Guest post: John Barlow
Is writing YA different from writing adult fiction?
My first YA novel, ISLANDERS, is out today. My previous book was a crime mystery for adults, published last year, and more recently I’ve been finishing a thriller, also for adults. So, how does writing for a YA audience stack up?
Writing in a new genre is always a process of discovery. You’re trying to learn the ropes as you go, and also to work out where your own take on things fits into the genre as a whole. You don’t want to copy anyone’s style or themes, and you don’t want to stay so close to the norms of the genre as to be predictable and humdrum. What you really need is to find a space for yourself and your writing.
That space needs to be comfortable for you, because otherwise you’ll feel awkward when you write. Writing is difficult enough as it is, without the constant thought that you need to be conforming to rules and conventions that are not natural to you. This, I guess, is why writers cannot always choose exactly what they write; you naturally find yourself moving in certain directions, and you don’t have much alternative but to go in that direction.
I gradually came to feel more and more comfortable with ISLANDERS. One reason for this was that the more I wrote, revised and edited, the more I realized that the process of writing YA fiction is not really very different from that of adult fiction. If I had set out to write a dystopian adventure for adults, it would have turned out pretty much like ISLANDERS. The main differences, at least for me, have been the following:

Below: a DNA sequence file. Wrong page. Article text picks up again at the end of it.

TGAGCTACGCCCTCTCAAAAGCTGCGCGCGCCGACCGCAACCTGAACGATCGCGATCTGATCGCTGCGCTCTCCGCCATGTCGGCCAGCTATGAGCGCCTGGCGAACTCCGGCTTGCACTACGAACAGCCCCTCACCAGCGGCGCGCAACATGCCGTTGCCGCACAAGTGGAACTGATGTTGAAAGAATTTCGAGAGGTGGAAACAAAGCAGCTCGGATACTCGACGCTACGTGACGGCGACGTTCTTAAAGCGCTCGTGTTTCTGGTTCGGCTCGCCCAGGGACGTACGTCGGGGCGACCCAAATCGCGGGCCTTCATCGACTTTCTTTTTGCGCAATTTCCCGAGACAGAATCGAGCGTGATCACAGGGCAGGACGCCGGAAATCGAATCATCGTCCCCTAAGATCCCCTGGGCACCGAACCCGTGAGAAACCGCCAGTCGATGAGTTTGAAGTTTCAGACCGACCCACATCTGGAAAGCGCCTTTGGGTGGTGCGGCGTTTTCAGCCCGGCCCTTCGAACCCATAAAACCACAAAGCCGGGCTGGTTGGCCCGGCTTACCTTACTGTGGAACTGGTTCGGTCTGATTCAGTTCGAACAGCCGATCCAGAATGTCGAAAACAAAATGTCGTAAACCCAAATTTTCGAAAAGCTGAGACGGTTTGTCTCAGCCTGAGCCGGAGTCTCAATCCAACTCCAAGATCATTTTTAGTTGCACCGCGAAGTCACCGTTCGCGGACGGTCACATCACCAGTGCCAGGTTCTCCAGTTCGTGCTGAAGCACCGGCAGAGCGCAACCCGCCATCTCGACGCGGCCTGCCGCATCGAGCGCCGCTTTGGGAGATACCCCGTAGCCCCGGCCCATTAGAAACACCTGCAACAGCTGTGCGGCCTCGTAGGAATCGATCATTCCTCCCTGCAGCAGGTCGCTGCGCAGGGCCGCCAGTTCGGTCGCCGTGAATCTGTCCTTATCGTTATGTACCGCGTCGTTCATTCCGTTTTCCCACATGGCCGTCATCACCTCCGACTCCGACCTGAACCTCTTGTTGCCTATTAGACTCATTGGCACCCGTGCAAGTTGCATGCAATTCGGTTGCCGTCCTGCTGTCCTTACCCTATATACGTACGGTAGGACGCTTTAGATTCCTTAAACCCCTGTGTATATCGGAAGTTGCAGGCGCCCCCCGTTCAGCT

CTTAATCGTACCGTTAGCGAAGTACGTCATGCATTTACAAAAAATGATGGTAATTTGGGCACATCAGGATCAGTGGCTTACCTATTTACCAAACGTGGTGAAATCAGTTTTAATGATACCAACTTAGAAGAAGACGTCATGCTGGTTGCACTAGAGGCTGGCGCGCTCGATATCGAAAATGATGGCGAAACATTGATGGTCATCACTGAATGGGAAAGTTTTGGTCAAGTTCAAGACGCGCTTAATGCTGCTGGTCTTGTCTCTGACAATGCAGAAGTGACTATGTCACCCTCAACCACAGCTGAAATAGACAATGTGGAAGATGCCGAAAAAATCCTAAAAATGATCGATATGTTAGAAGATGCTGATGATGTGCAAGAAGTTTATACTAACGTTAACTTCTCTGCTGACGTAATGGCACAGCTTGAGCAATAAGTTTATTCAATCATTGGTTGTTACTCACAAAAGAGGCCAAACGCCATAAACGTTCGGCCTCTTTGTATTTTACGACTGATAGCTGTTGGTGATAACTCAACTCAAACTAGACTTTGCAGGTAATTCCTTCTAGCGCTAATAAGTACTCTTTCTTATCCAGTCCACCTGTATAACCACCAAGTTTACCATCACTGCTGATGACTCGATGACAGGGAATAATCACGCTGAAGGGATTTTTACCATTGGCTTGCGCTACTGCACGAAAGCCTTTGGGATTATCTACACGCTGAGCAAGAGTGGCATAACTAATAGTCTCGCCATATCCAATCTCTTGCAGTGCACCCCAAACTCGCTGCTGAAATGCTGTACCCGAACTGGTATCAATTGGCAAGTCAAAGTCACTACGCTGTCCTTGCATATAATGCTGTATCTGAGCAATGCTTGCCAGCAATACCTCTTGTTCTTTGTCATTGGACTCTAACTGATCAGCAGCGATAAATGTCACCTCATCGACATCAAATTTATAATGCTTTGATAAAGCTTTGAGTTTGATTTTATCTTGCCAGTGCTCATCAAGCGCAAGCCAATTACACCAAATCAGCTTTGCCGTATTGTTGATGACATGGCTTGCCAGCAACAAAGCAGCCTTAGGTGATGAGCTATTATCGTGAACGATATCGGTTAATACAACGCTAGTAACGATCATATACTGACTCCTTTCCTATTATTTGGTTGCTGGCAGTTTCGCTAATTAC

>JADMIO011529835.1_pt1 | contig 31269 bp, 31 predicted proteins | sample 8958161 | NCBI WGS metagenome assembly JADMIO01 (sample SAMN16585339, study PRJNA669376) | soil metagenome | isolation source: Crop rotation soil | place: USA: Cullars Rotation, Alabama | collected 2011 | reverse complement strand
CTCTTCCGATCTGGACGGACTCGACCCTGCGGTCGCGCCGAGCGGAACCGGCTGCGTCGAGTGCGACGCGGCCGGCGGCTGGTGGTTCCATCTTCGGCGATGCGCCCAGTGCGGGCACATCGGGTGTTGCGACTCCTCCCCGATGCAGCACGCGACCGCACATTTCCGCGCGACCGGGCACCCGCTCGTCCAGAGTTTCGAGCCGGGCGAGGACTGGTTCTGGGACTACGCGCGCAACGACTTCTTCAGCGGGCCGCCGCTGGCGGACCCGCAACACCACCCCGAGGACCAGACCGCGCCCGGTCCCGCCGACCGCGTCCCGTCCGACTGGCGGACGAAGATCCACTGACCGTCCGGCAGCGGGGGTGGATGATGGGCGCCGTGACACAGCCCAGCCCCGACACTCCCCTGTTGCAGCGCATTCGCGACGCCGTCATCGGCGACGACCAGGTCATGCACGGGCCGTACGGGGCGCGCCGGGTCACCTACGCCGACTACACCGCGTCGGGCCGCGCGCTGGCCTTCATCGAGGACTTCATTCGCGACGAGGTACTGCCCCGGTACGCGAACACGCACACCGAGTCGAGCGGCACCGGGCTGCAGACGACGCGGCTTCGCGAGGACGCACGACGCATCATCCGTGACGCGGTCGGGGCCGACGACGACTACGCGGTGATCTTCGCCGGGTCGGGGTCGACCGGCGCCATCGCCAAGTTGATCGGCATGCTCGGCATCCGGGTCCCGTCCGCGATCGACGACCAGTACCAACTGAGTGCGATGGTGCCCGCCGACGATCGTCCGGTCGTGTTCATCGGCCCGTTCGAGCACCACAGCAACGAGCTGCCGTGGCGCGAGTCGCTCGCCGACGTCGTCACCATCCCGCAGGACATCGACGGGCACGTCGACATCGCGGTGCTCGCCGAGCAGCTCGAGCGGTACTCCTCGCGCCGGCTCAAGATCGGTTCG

1. You main characters are young. This has certain obvious consequences. A 13 year-old isn’t going be weighed down by a messy divorce, or have a family to support. She or he might have parents, though, and if you want your main characters to go on a dangerous adventure, as is the case with ISLANDERS, you need to ditch the parents pretty damn quick.
2. Adults, both in fiction and in life, are full of frustrations and self-doubt. They know their limitations, and they are often quite cynical about life and its challenges. A 13 year-old doesn’t necessarily know his or her own limits, especially in an unusual situation, and is probably less inclined to be cynical. They might get scared, but disillusionment is something they will probably avoid for longer than an adult in the same circumstances. This allows for a more positive momentum to build through the plot, even though the dangers might be very real and unnerving for the protagonists.
3. Cussing and ‘strong’ content. The issue here is not that YA books cannot have ‘bad’ language or any ‘challenging’ themes, but that you really need to have a consistent policy throughout the book. I found that this helped in some ways, especially with dialogue. You can’t day **** or ***? OK, say it another way. Once you have established your own rules, it’s easy to stick to them. Adult books don’t typically require consistency in this respect, so you never quite know whether you might be offending someone (if, indeed, you care about offending them). With YA books you need to take a position.
Other than those things, I found that writing ISLANDERS was not particularly different from writing adult fiction. It’s true that to begin with I tended to use a slightly less extensive vocabulary. However, over the years I have revised and rewritten the novel a lot, and in that time I have gradually dropped all linguistic distinctions; I find that the story tells itself best when you don’t second guess the capabilities of the reader. I also found, to my delight, that adults really enjoyed the book.
The moral here? Just write a good story. That’s what I tried to do. I hope you agree.
ISLANDERS is available at all major ebook retailers, and is on special introductory offer (99cts) through November 2012 at Amazon (US, UK) and Kobo.
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